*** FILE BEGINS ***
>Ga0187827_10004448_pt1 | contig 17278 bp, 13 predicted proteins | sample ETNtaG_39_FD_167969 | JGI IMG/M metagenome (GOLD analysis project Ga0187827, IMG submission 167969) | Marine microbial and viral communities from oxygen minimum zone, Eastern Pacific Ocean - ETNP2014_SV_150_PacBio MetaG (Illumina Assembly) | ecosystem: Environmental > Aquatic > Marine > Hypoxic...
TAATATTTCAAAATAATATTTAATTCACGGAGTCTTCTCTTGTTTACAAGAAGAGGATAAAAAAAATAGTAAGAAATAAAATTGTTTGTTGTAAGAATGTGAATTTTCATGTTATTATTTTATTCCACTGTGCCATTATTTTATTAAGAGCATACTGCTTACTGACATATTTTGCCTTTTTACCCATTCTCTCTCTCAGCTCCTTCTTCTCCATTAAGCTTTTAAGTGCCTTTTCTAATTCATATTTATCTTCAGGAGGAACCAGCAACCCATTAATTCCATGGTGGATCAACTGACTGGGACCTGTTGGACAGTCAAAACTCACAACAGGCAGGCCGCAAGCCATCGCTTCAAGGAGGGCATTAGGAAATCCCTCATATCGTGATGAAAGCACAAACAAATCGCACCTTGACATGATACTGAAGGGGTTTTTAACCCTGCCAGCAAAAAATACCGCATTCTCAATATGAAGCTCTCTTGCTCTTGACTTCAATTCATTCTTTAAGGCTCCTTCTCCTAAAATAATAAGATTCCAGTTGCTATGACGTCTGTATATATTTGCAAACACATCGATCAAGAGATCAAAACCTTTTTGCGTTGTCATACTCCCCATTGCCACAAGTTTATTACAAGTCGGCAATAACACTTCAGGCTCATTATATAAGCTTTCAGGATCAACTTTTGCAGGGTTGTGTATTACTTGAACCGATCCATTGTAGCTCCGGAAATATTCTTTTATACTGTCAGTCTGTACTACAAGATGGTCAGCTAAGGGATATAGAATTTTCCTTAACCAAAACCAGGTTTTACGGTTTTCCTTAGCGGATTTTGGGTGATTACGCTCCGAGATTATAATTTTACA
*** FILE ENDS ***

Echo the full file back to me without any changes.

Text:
>Ga0187827_10004448_pt1 | contig 17278 bp, 13 predicted proteins | sample ETNtaG_39_FD_167969 | JGI IMG/M metagenome (GOLD analysis project Ga0187827, IMG submission 167969) | Marine microbial and viral communities from oxygen minimum zone, Eastern Pacific Ocean - ETNP2014_SV_150_PacBio MetaG (Illumina Assembly) | ecosystem: Environmental > Aquatic > Marine > Hypoxic...
TAATATTTCAAAATAATATTTAATTCACGGAGTCTTCTCTTGTTTACAAGAAGAGGATAAAAAAAATAGTAAGAAATAAAATTGTTTGTTGTAAGAATGTGAATTTTCATGTTATTATTTTATTCCACTGTGCCATTATTTTATTAAGAGCATACTGCTTACTGACATATTTTGCCTTTTTACCCATTCTCTCTCTCAGCTCCTTCTTCTCCATTAAGCTTTTAAGTGCCTTTTCTAATTCATATTTATCTTCAGGAGGAACCAGCAACCCATTAATTCCATGGTGGATCAACTGACTGGGACCTGTTGGACAGTCAAAACTCACAACAGGCAGGCCGCAAGCCATCGCTTCAAGGAGGGCATTAGGAAATCCCTCATATCGTGATGAAAGCACAAACAAATCGCACCTTGACATGATACTGAAGGGGTTTTTAACCCTGCCAGCAAAAAATACCGCATTCTCAATATGAAGCTCTCTTGCTCTTGACTTCAATTCATTCTTTAAGGCTCCTTCTCCTAAAATAATAAGATTCCAGTTGCTATGACGTCTGTATATATTTGCAAACACATCGATCAAGAGATCAAAACCTTTTTGCGTTGTCATACTCCCCATTGCCACAAGTTTATTACAAGTCGGCAATAACACTTCAGGCTCATTATATAAGCTTTCAGGATCAACTTTTGCAGGGTTGTGTATTACTTGAACCGATCCATTGTAGCTCCGGAAATATTCTTTTATACTGTCAGTCTGTACTACAAGATGGTCAGCTAAGGGATATAGAATTTTCCTTAACCAAAACCAGGTTTTACGGTTTTCCTTAGCGGATTTTGGGTGATTACGCTCCGAGATTATAATTTTACA